select.poll.poll() never blocks

Rhodri James rhodri at
Wed Feb 11 22:47:46 EST 2009

On Thu, 12 Feb 2009 03:01:16 -0000, birdsong <david.birdsong at>  

> So I guess I didn't have a complete understanding of poll, I thought
> it returned file descriptors that had registered an event that the
> user asked to watch for.  In my case, select.POLLIN
> Constant 	Meaning
> POLLIN 	There is data to read
> ...there ins't any data to be read.  The file is readable, yes, but is
> that all that the syscall has to offer?

To quote the web page referenced in help(select):

"It cannot be used on regular files to determine whether a file has grown  
since it was last read."

poll() and friends are wrappers over the socket library "poll" and
"select" functions, which primarily exist to facilitate asynchronous
socket communications.  They can take ordinary file descriptors as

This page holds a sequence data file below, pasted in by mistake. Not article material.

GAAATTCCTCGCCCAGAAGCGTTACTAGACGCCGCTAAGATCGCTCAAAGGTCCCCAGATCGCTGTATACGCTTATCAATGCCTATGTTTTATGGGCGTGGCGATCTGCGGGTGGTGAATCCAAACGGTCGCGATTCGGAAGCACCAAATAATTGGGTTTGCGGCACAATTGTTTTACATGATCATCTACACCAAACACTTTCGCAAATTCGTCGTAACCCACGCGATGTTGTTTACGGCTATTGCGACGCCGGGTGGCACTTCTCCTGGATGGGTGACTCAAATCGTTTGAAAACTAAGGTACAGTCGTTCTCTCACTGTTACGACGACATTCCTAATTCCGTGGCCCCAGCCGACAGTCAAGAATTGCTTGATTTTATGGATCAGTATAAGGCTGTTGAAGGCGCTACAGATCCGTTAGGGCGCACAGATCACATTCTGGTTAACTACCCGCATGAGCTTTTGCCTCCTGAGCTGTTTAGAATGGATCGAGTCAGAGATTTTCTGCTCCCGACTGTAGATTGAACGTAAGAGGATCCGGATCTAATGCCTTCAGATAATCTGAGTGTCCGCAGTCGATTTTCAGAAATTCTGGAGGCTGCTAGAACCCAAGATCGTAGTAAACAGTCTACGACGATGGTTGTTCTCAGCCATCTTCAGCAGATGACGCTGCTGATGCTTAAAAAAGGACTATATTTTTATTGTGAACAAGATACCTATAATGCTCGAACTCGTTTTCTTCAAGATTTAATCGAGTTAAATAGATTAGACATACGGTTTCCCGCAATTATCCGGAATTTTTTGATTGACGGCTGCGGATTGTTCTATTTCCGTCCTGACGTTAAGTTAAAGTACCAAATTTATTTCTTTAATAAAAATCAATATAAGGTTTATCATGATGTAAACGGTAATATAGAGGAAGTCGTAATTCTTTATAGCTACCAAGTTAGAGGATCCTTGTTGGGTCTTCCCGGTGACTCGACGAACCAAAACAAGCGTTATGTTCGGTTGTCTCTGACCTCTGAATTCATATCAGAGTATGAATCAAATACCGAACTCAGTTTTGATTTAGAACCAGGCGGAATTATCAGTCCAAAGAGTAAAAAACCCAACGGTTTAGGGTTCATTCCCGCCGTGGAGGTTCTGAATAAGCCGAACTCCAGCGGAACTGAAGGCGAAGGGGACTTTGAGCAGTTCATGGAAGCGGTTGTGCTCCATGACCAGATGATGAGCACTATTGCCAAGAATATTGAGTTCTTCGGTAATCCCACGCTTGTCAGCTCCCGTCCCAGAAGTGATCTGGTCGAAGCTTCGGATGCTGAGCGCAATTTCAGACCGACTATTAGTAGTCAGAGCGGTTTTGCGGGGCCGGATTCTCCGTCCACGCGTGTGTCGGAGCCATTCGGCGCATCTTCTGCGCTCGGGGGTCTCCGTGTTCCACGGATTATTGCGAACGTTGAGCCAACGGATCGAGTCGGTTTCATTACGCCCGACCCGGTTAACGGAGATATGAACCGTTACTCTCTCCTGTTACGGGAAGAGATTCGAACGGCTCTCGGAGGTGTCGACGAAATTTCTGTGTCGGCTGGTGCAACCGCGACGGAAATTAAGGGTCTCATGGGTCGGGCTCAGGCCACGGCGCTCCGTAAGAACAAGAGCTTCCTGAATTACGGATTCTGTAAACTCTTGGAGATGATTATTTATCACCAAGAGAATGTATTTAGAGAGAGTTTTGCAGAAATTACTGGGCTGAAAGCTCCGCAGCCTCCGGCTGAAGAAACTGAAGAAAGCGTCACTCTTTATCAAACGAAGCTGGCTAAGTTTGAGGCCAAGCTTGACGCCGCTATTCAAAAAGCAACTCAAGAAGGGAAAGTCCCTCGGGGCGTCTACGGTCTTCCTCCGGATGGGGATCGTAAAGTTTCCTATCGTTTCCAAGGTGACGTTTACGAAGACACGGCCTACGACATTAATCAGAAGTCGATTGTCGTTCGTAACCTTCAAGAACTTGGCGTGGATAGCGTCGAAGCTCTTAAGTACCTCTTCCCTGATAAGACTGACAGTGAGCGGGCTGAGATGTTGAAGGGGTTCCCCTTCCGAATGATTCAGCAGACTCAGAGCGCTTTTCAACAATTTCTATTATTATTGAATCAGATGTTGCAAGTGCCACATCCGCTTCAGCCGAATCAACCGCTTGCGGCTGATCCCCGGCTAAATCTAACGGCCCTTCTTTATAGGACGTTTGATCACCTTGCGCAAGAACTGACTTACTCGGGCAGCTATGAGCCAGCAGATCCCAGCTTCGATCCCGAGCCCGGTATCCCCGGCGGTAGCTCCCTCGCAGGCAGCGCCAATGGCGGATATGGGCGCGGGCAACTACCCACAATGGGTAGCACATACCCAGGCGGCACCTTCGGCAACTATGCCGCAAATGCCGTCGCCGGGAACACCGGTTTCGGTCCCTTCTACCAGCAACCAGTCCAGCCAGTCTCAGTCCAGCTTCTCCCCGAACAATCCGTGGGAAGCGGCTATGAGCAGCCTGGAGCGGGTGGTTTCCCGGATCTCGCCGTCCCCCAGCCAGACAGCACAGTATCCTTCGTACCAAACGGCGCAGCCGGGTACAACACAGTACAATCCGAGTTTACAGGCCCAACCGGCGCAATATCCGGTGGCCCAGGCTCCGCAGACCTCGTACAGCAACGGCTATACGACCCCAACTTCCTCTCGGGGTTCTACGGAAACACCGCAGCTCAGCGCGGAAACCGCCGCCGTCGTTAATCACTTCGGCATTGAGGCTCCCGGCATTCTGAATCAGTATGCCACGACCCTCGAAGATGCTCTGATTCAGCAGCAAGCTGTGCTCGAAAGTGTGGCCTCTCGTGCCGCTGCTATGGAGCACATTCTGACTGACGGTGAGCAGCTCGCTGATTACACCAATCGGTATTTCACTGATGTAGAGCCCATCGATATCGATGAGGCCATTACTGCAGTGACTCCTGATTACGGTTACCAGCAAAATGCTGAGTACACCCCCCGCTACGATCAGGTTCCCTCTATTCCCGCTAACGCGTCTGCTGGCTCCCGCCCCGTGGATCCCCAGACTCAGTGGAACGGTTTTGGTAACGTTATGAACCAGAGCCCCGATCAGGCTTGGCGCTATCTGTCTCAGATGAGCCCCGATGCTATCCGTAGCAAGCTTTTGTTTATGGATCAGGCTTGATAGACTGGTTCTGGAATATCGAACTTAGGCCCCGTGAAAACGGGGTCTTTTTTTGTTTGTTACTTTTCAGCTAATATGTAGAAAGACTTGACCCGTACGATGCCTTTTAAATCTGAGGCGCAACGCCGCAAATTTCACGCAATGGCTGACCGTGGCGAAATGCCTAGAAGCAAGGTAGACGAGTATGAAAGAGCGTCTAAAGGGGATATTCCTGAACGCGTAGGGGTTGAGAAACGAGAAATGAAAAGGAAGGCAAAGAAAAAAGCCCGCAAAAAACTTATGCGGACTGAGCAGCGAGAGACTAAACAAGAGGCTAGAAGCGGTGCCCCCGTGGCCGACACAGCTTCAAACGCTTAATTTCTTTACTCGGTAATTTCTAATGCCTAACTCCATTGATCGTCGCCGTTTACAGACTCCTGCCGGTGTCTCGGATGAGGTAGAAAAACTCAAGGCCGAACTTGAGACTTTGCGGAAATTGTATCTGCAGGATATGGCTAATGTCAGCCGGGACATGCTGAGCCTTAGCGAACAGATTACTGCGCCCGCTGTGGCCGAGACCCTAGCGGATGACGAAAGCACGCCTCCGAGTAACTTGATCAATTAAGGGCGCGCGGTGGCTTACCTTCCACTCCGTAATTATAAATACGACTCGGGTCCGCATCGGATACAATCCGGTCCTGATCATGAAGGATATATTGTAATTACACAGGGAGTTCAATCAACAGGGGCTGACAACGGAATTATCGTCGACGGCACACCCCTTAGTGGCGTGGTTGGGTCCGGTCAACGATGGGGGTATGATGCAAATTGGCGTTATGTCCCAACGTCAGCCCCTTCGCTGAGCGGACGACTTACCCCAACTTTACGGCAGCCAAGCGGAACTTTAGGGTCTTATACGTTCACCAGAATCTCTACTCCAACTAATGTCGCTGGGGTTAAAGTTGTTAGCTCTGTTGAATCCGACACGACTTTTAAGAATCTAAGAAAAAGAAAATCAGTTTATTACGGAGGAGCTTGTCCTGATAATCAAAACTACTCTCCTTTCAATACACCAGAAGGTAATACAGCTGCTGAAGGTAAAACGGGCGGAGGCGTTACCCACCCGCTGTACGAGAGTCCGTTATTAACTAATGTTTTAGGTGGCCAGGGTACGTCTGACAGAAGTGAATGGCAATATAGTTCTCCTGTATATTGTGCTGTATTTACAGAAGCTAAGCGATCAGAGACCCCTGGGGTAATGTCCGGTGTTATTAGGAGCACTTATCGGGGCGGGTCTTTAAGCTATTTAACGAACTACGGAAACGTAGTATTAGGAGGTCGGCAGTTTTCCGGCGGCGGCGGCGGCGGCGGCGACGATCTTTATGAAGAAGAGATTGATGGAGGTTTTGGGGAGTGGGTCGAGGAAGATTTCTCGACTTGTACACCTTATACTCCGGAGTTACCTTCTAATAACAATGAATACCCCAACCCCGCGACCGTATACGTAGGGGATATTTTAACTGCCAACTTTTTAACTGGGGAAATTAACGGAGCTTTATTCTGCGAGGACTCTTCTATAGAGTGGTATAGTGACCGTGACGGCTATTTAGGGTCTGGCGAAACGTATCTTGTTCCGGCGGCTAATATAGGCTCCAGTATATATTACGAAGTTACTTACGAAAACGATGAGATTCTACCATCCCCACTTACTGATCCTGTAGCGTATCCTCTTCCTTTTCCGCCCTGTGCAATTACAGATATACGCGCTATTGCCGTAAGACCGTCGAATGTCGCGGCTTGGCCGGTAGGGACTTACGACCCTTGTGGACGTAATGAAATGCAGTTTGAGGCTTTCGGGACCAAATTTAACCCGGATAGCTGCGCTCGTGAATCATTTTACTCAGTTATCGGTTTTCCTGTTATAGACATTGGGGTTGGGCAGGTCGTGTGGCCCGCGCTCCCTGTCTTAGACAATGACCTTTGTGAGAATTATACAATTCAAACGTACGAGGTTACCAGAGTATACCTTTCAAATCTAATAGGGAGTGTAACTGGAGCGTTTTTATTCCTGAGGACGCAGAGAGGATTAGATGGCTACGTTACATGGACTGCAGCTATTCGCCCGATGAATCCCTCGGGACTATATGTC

well as sockets because there's no good reason not to, but a regular
file will always be ready to read as long as you haven't read past
the end of file.

You're trying to use a regular file as if it was a pipe.  My first
obvious question is do you have to do it this way?  Do you have
any control over the program writing to file?  Can you cause the
output to go to stdout and pipe it into your script's stdin
instead?  That would make your life vastly easier.

If you can't, I'm not sure what your best strategy is.  I'd
be tempted to use "tail -f filetocheck |" and
palm the job off on an already-written tool.  If you want to
do it in Python, the only thing that springs to mind is
periodically checking the size of the file and reading more
when that changes.  You'll need to be very careful to keep
what size you think the file is in sync with how much you've

Rhodri James *-* Wildebeeste Herder to the Masses

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